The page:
Areas and places of interest in Uganda
Budongo Forest Reserve
Budongo Forest Reserve was gazetted in 1932. Commercial extraction of timber has been on-going since 1915. It is said that Budongo is in a serious ‘state of degradation’ due to the high levels of illegal pit sawing, hunting and human encroachment. It is for the above reasons that tourism is so essential for the protection of this vulnerable tropical forest, to create work and generate an income for the local inhabitants to contribute to the preservation of these natural resources.
Bwindi Impenetrable Forest National Park
The forest is one of the richest ecosystems in Africa and the diversity of species is a feature of the park. The park provides habitat for some 120 species of mammals, 348 species of birds, 220 species of butterflies, 27 species of frogs, chameleons, geckos and other endangered species. Floristically Bwindi is amongst the most diverse forests in East Africa, with more than 1,000 flowering plant species including 163 species of trees and 104 species of ferns. The northern (low altitude) sector is rich in species of the Guineo-Congolian flora. These include two species internationally recognised as endangered, Brown mahogany (Lovoa swynnertonii) and Brazzeia longipedicellata. In particular the area shares in the high levels of endemisms of the Albertine Rift.
The park is a sanctuary for Colobus monkeys, chimpanzees and many birds (such as hornbills and Turacos). It is perhaps most notable for the 340 Bwindi gorillas, half the world's population of the critically endangered Mountain Gorillas. There are four habituated Mountain Gorilla groups open to tourism: Mubare; Habinyanja; Rushegura near Buhoma; and the Nkuringo group at Nkuringo.
Queen Elizabeth National Park
Recognised as one of Africa’s bio-diversity hotspots, the park is named after Queen Elizabeth 11 and was established in 1954. QENP is known for its wildlife, including large populations of Hippopotamus, Elephant, Leopard, Lion and Chimpanzee; it is home to 95 species of mammal and over 600 ( 605) species of birds, a bird watchers paradise.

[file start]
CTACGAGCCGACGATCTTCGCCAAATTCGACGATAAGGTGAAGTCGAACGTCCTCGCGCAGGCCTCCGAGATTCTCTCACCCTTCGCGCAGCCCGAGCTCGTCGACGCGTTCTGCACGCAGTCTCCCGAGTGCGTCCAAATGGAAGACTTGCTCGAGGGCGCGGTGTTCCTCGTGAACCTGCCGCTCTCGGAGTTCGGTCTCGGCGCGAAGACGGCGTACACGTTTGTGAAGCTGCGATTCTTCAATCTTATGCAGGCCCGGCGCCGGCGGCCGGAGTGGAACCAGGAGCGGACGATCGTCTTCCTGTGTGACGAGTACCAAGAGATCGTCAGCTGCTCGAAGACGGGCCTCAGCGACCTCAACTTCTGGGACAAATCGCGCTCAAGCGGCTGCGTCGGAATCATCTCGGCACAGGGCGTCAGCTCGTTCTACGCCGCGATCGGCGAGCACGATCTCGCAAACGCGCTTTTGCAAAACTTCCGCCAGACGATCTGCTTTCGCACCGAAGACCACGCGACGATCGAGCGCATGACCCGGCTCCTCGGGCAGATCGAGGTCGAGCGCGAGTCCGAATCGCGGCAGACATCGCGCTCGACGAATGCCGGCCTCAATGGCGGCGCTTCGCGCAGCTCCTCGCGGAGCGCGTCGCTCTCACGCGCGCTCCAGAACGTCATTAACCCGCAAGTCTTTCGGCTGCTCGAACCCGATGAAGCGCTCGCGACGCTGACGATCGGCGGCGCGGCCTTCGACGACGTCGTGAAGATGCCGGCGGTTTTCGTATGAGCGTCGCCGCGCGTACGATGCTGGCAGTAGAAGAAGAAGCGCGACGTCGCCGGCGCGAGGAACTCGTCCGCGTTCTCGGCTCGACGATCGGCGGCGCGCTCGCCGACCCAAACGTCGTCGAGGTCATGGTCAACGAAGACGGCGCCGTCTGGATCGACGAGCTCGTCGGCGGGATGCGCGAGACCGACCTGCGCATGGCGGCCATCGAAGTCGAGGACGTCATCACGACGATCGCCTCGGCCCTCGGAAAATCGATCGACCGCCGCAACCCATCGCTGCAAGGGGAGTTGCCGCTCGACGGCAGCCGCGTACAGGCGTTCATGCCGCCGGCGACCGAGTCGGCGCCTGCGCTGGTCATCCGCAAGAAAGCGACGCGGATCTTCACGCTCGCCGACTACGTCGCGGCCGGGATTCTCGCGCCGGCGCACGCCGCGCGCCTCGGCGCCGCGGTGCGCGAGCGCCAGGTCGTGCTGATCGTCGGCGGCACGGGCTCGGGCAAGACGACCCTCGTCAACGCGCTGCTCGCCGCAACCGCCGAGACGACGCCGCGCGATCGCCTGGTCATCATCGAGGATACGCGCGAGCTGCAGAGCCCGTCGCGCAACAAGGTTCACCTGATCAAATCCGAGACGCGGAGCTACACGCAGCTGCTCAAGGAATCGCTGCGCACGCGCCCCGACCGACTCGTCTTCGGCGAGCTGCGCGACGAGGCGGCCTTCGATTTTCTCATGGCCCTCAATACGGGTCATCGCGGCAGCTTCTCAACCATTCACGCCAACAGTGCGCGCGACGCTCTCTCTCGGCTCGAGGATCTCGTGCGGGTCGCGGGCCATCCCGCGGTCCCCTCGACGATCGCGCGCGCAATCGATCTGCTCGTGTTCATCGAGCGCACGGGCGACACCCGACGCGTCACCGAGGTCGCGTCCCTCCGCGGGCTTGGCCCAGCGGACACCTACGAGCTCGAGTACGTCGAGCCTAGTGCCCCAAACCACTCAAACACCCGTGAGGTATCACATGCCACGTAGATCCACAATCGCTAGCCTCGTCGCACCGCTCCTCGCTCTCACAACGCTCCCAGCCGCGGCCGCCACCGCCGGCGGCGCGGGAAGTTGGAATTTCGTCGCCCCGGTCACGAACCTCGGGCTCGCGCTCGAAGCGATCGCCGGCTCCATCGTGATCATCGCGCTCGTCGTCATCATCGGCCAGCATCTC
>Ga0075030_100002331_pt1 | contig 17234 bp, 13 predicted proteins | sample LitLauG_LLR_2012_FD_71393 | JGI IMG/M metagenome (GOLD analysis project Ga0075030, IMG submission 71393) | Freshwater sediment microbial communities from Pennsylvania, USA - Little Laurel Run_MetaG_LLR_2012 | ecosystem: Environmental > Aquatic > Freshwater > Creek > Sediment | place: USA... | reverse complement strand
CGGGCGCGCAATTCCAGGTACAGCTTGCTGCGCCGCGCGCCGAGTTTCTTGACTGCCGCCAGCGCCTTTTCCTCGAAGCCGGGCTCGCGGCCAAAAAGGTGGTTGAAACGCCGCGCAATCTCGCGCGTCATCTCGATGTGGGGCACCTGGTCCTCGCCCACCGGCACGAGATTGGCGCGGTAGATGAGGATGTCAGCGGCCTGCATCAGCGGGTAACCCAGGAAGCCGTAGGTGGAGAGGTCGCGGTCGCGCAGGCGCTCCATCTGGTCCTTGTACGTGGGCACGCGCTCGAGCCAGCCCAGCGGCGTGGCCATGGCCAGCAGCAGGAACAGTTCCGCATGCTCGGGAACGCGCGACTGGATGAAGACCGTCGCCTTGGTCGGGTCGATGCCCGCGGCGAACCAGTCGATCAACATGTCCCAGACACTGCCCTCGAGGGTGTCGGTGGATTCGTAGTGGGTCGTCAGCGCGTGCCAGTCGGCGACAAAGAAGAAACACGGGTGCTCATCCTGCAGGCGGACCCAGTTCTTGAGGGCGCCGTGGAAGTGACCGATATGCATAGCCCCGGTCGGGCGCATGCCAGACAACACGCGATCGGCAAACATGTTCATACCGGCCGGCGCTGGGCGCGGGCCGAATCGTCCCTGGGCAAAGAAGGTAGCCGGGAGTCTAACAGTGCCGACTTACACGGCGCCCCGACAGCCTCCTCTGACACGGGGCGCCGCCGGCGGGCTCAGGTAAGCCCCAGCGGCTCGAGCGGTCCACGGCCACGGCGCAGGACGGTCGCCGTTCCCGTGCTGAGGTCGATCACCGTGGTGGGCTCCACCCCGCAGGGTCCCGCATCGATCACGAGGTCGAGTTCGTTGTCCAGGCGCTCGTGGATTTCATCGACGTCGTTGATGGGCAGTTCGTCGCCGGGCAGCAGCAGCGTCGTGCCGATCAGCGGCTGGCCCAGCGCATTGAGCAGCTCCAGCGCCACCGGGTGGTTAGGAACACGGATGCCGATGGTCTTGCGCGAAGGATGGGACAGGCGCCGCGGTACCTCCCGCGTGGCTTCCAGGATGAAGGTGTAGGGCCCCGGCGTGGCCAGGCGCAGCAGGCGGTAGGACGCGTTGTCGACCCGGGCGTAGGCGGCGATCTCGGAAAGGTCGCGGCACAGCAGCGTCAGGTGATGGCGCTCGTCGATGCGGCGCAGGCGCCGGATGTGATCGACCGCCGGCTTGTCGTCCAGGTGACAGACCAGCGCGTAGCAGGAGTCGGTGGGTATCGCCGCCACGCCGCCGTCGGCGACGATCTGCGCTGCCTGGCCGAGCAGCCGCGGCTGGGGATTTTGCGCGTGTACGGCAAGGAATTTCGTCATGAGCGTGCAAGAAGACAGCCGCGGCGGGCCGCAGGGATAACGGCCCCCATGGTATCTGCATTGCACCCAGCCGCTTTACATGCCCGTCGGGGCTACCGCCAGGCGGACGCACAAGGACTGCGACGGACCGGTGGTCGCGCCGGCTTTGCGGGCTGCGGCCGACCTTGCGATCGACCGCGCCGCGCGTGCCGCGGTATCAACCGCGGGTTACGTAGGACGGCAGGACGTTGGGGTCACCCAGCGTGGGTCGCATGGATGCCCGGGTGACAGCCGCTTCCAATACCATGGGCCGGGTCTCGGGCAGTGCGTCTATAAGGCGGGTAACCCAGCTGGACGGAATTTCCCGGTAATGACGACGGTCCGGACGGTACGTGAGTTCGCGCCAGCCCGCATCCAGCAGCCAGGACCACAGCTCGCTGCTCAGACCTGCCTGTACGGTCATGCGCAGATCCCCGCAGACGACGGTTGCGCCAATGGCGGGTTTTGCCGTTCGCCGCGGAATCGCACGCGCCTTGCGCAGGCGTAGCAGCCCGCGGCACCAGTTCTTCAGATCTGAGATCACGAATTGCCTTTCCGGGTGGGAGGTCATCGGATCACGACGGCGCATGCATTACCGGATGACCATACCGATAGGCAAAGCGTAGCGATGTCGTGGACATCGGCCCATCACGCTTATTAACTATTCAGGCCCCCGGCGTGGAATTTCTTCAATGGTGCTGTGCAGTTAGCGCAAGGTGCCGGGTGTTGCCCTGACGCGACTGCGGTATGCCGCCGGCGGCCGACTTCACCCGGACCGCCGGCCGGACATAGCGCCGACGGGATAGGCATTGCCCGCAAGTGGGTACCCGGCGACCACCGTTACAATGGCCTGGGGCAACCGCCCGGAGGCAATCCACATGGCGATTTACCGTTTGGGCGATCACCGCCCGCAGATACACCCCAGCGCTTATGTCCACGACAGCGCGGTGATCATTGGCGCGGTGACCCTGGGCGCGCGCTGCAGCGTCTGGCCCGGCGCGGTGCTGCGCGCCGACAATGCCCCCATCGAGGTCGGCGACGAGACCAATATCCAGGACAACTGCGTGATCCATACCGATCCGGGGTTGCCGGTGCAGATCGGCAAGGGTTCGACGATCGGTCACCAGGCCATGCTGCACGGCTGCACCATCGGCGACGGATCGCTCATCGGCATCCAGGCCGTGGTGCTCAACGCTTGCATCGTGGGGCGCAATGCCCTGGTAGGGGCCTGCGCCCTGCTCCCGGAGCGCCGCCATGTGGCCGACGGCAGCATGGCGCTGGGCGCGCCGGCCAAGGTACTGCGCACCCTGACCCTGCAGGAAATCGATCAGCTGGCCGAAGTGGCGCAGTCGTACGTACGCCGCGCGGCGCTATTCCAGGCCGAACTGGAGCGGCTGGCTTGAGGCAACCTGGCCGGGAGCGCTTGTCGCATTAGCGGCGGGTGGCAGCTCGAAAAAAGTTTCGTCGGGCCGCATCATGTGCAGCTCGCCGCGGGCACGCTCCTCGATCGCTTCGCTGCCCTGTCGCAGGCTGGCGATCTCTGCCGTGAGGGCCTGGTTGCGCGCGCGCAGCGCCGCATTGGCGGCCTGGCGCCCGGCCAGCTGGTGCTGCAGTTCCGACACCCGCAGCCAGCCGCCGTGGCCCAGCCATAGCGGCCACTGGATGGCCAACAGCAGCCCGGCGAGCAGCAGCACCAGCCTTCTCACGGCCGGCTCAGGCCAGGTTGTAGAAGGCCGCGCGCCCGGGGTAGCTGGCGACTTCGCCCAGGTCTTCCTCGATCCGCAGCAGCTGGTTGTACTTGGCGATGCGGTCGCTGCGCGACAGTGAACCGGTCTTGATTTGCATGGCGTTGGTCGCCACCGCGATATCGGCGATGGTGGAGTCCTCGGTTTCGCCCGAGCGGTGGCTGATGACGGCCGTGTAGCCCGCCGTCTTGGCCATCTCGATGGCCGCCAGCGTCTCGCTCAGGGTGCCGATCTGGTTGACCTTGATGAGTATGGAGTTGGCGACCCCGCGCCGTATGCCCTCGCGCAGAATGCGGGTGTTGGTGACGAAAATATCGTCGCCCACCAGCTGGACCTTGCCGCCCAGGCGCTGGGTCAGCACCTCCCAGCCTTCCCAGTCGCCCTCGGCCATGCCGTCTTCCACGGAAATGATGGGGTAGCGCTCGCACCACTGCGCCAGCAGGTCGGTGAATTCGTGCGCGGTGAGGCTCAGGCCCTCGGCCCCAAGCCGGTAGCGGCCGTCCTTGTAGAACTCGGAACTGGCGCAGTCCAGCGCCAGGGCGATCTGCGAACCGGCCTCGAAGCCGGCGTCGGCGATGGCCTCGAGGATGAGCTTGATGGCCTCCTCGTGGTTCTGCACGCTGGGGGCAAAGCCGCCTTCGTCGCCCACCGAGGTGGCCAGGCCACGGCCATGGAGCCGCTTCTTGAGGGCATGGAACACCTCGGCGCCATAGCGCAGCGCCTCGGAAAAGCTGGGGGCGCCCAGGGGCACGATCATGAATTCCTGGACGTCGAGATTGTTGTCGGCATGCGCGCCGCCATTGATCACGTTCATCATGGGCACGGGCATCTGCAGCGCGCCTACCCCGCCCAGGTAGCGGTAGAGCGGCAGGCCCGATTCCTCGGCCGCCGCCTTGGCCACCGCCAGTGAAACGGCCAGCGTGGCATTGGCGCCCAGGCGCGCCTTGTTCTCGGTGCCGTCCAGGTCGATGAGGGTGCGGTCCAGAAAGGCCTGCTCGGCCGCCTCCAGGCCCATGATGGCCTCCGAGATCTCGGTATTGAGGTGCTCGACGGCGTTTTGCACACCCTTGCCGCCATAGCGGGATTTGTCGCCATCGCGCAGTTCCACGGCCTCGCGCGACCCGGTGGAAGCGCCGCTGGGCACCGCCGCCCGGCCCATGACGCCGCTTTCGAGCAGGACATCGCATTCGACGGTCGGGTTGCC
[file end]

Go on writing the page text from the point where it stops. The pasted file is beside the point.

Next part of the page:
The area around Ishasha in Rukungiri District is famous for its tree-climbing lions, whose males sport black manes, a feature unique to the lions in this area. The park is also famous for its volcanic features, comprising volcanic cones and deep craters, many with crater lakes such as Lake Katwe, from which salt is extracted. The national park includes the Maramagambo ( Unable to talk) Forest and borders Kigezi Game reserve, Kyambura Game Reserve and Kibale national Park in Uganda, and the Virunga National Park in the Democratic Republic of Congo.
Kibale National Park
The park was gazetted in 1932 and formally established in 1993 to protect a large area of forest previously managed as a logged Forest Reserve. This park together with Queen Elizabeth National park forms a continuous stretch of conserved forest creating a 180 km protected corridor that forms an important tourism destination, popular for its habituated chimpanzees and 12 other species of primates that occur in these forests.
Lake George is a small lake with an average depth of only 2.4 m and which is fed by streams from the Rwenzori mountains. Its outflow is through the Kazinga Channel which drains into Lake Edward, water levels fluctuating very little.